This wasn’t enough to push me towards the wine rack. I was cool with the meaning of the day thus far. It’s what my mom told me later that sent me to the bottle.

Her husband is leaving her. This only came as a semi-surprise, as I know their marriage has been rocky before. They had separated for a brief time in the past and reconciled. They need each other for reasons I won’t go into here, but they also need to be apart for equally strong justifications. I guess the thought of my mom being alone at 60, unemployed, clinically depressed, of marginal health, without an income substantial enough to support her, and me being 4000 helpless miles away, got me down a bit.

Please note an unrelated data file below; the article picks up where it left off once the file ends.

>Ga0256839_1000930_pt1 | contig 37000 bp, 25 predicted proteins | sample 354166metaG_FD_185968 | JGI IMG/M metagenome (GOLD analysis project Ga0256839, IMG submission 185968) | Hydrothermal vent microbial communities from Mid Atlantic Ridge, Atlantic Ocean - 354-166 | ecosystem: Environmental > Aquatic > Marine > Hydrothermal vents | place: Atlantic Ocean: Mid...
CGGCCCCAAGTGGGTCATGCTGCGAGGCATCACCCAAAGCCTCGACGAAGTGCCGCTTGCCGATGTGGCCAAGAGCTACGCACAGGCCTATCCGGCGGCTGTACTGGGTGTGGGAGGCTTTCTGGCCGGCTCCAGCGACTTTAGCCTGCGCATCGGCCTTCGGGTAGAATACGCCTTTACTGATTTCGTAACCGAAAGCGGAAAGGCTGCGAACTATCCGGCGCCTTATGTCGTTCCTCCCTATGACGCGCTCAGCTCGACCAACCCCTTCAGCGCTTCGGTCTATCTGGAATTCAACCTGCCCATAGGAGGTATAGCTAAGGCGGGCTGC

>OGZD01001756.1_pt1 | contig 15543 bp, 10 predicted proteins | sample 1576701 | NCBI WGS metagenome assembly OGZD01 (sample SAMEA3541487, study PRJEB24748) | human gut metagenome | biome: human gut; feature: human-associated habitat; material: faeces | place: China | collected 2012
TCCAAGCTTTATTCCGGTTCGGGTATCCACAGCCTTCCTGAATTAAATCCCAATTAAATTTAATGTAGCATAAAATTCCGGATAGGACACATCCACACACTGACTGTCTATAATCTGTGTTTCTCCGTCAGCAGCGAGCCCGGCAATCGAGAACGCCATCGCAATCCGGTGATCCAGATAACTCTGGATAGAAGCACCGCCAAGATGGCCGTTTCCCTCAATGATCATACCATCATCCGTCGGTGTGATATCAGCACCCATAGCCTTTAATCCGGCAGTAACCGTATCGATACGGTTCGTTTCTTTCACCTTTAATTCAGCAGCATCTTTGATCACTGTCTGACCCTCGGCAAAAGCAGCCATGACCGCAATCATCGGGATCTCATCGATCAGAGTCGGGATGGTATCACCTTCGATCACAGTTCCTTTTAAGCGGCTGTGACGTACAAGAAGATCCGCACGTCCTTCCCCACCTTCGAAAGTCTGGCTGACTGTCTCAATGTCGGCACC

I have a mixture of anger and understanding for her husband. If anyone knows my mom, I do. I know how incredibly wonderful and brilliant she is. I also know the flip side to living with her. She is tortured with the chemicals of her brain in ways no one can claim to empathise with. I understand how difficult it is to be around such a volatile cocktail of a person. But he is not without his own flaws. He too suffers depression on a milder scale. He has a selective memory, he has the curse of foot often wedged in his mouth, and he gives up on that which he doesn’t immediately understand. There have been numerous times over the years that I wondered how they’ve not murdered each other and my initial forecast for their union was not a particularly favourable one. They are different species, my mom and her husband, and it has finally become apparent to them both. It took over a decade to come to this, but the votes are tallied and the marriage will end.